Seriously, how many times is she going to drive through a brick wall in a church? Is that her super power? Why isn't the car damaged? Is it a super-car? If I had a car that could drive through walls like that, I would never get out?
The Talon is not killed by Starling's Adamantium-Churchbuster-Death-Car, of course, and he gets his hand on her throat with the opportunity to kill her (pleasepleasepleaseplease). But Batgirl swings down and saves her, because sometimes Batgirl is in this book. Batgirl knows the trick to stopping the Talon is to freeze him, because she's been paying attention to the other comics.
The Birds lead the Talon to the train yard and throw him into a meat locker car. Then Poison Ivy comes back.
Ivy locks herself in the freezer with the Talon, claiming that she'll be able to survive the intense cold because of botany-science. After that, Dinah tells the others that they're going on a trip to South America so she can fulfill her promise to Poison Ivy that totally won't backfire on them or anything.
I have complained a lot about the lack of characterization and consistency in this title. How important concepts introduced in one issue fail to be addressed later on. Well, this issue bucks that trend by having Dinah finally dwell on the pressure that her husband's murder has thrust on her. And the horror that her allies may believe she was responsible for it, and maybe she was.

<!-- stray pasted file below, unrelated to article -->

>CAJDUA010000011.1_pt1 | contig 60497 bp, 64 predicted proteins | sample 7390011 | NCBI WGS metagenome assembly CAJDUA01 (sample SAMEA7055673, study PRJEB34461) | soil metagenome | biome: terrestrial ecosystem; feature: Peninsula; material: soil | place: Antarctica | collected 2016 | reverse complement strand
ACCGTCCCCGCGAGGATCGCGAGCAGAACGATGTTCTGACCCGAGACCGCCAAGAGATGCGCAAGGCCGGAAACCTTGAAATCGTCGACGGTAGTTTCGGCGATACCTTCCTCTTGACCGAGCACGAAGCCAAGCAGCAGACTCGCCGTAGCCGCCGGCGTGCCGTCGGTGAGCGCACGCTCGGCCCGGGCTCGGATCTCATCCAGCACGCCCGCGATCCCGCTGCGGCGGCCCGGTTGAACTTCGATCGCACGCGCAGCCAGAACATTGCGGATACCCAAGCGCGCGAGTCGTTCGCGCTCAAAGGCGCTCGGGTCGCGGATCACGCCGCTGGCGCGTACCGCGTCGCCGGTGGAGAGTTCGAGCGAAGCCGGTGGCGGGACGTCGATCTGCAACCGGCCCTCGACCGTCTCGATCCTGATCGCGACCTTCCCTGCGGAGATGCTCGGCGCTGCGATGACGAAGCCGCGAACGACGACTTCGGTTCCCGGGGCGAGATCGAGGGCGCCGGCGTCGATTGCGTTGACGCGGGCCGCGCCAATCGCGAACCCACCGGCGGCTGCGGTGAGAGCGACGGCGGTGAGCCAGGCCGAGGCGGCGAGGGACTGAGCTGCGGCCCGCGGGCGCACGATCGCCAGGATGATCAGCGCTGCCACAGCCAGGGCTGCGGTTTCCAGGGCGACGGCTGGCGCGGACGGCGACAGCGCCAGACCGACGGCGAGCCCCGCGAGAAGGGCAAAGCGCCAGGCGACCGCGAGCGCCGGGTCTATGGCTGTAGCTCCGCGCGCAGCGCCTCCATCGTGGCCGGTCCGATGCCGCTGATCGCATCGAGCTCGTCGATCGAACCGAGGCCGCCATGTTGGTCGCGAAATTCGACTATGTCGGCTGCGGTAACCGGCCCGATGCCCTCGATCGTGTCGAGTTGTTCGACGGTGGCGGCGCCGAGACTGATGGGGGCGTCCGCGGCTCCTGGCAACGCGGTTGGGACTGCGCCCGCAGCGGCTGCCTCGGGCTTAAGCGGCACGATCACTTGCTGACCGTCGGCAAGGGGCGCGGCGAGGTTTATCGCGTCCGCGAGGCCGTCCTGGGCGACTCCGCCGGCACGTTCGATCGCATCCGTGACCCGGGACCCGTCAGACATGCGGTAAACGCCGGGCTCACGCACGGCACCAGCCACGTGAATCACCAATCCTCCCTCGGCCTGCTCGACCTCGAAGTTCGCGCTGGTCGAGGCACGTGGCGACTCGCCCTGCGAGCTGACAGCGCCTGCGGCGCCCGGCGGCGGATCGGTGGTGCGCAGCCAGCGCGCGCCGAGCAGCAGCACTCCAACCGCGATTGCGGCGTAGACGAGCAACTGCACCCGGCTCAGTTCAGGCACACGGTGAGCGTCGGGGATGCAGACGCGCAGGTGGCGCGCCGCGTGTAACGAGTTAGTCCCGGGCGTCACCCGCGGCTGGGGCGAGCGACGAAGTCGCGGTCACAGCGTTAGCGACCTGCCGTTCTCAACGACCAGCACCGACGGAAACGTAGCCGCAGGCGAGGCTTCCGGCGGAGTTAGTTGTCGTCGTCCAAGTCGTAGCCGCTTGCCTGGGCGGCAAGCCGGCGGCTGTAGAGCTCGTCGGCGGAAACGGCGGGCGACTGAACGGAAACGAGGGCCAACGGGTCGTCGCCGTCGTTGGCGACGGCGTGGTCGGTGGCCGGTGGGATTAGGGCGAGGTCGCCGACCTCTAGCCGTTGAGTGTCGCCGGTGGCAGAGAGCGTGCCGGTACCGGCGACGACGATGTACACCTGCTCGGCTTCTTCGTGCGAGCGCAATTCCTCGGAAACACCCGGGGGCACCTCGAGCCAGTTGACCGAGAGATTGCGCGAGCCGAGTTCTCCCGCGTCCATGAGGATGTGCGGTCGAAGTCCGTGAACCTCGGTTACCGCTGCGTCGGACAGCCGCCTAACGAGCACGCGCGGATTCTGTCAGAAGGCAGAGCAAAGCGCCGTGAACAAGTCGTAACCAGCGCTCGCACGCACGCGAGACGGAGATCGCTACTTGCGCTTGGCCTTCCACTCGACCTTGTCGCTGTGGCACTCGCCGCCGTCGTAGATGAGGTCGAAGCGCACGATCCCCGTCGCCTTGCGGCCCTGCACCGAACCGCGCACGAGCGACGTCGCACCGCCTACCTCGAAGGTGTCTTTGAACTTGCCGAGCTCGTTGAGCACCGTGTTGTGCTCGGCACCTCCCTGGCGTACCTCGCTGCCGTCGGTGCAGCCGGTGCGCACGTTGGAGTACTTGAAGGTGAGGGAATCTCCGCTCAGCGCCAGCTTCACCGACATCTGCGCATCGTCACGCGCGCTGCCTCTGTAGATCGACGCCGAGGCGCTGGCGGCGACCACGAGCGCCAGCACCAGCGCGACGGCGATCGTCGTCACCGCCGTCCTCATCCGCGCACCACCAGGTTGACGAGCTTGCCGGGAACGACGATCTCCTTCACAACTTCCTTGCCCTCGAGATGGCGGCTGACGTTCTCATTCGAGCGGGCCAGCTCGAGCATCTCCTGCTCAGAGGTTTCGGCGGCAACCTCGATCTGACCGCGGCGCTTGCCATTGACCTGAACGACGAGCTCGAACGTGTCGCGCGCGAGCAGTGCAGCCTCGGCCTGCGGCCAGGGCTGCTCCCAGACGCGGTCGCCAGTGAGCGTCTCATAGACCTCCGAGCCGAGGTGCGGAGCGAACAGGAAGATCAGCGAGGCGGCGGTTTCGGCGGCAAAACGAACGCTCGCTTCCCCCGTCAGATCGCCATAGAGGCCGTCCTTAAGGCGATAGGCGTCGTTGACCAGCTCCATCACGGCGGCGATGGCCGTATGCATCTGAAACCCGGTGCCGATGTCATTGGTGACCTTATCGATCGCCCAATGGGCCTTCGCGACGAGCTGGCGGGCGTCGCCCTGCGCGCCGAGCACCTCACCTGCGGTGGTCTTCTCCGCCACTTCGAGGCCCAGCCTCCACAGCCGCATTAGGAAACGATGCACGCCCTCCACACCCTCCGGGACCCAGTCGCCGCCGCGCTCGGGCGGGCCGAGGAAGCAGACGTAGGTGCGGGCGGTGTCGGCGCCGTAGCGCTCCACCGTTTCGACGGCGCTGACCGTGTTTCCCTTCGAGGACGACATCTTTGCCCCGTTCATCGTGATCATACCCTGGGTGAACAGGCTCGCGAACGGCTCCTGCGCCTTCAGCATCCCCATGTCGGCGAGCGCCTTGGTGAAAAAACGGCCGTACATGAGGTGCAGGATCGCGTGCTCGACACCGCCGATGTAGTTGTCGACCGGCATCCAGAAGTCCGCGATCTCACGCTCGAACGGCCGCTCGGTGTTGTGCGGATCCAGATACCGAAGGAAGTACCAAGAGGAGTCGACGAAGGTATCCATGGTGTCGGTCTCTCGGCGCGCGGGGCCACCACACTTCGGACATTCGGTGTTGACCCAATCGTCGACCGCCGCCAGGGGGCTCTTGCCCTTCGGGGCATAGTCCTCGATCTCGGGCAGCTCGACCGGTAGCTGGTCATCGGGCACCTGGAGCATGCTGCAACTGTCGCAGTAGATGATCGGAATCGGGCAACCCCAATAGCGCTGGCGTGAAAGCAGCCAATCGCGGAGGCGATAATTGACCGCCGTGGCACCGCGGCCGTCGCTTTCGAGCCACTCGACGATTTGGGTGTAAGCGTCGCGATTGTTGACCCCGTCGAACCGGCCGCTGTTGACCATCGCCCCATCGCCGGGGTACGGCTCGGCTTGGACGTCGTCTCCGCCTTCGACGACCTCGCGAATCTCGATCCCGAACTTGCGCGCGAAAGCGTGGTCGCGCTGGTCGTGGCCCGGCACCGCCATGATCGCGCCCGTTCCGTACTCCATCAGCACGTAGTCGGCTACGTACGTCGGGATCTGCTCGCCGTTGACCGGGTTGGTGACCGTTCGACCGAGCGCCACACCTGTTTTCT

Besides this out-of-place character moment, the issue is short on people, long on plot. Like every issue of the series.
Thank you, Travel Foreman and the new art team, for allowing Poison Ivy to show a little skin and look a little sexy like she's supposed to for the first time in this series. You know, before the plants shoot out of her chest again.
One of my other regular complaints with this series has been the amount of story per issue. Given that these comics used to be 22 pages, and now they're 20, I would think the issue would feel crowded. That's never been the case with Birds of Prey in the New 52, though.
The first three pages of this story are a prologue showing the Talon slaughtering a whole bunch of people we don't know or care about because it was 170 years ago. I understand the intention is to show how dangerous the Talon is by showing how easy it is for him to kill a lot of dangerous men before turning him loose on our small band of heroins. But the precious real estate of page space is wasted.
Page 1 is three panels. Pages 2 and 3 are a double page splash of dead bodies we don't know or care about.
So how do I feel about this issue?
First, when this issue came out back in 2012, I was thoroughly enjoying Snyder and Capullo's Batman. It was a consistently great comic and one of my three favorite series out of the New 52 launch. While I think eleven issues was too much for the opening arc, I really, really enjoyed the Court of Owls storyline. I read a lot of the tie-ins and I thought they were pretty good.
And as a small cog of the greater "Night of the Owls" wheel, this isn't a bad story. There are some inconsistencies and some faults, but there's also a lot of treats if you read it as an homage to horror movies like Halloween. As such, I feel compelled to grade this issue on two different scales: as a part of "Night of the Owls" and as a part of Birds of Prey.
Grade (NotO): B
Grade (BoP): C